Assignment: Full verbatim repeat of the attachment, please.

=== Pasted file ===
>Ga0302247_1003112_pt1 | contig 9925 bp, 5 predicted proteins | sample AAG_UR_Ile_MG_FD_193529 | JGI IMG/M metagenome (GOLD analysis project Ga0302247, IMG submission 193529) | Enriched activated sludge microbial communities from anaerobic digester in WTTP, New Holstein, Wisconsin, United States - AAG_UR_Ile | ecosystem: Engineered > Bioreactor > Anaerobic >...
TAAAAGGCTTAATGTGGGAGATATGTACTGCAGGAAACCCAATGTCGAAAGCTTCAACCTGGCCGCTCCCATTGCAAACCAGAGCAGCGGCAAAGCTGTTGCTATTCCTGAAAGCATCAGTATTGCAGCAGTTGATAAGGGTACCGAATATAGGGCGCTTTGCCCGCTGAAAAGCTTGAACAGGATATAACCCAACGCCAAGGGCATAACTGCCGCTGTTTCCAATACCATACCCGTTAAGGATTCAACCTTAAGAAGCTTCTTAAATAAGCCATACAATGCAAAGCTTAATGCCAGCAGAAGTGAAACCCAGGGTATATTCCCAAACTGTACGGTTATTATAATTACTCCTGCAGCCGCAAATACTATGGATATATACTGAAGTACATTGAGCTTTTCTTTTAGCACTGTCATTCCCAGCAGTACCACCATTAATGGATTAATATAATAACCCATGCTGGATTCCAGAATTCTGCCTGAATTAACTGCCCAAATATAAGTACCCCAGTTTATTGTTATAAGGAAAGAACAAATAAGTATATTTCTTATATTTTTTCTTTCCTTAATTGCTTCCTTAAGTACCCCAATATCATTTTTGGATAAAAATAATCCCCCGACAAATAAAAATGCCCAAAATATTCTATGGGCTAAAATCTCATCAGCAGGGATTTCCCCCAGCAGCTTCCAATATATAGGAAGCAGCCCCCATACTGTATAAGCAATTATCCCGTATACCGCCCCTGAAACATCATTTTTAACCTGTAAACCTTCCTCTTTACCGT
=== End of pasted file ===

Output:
>Ga0302247_1003112_pt1 | contig 9925 bp, 5 predicted proteins | sample AAG_UR_Ile_MG_FD_193529 | JGI IMG/M metagenome (GOLD analysis project Ga0302247, IMG submission 193529) | Enriched activated sludge microbial communities from anaerobic digester in WTTP, New Holstein, Wisconsin, United States - AAG_UR_Ile | ecosystem: Engineered > Bioreactor > Anaerobic >...
TAAAAGGCTTAATGTGGGAGATATGTACTGCAGGAAACCCAATGTCGAAAGCTTCAACCTGGCCGCTCCCATTGCAAACCAGAGCAGCGGCAAAGCTGTTGCTATTCCTGAAAGCATCAGTATTGCAGCAGTTGATAAGGGTACCGAATATAGGGCGCTTTGCCCGCTGAAAAGCTTGAACAGGATATAACCCAACGCCAAGGGCATAACTGCCGCTGTTTCCAATACCATACCCGTTAAGGATTCAACCTTAAGAAGCTTCTTAAATAAGCCATACAATGCAAAGCTTAATGCCAGCAGAAGTGAAACCCAGGGTATATTCCCAAACTGTACGGTTATTATAATTACTCCTGCAGCCGCAAATACTATGGATATATACTGAAGTACATTGAGCTTTTCTTTTAGCACTGTCATTCCCAGCAGTACCACCATTAATGGATTAATATAATAACCCATGCTGGATTCCAGAATTCTGCCTGAATTAACTGCCCAAATATAAGTACCCCAGTTTATTGTTATAAGGAAAGAACAAATAAGTATATTTCTTATATTTTTTCTTTCCTTAATTGCTTCCTTAAGTACCCCAATATCATTTTTGGATAAAAATAATCCCCCGACAAATAAAAATGCCCAAAATATTCTATGGGCTAAAATCTCATCAGCAGGGATTTCCCCCAGCAGCTTCCAATATATAGGAAGCAGCCCCCATACTGTATAAGCAATTATCCCGTATACCGCCCCTGAAACATCATTTTTAACCTGTAAACCTTCCTCTTTACCGT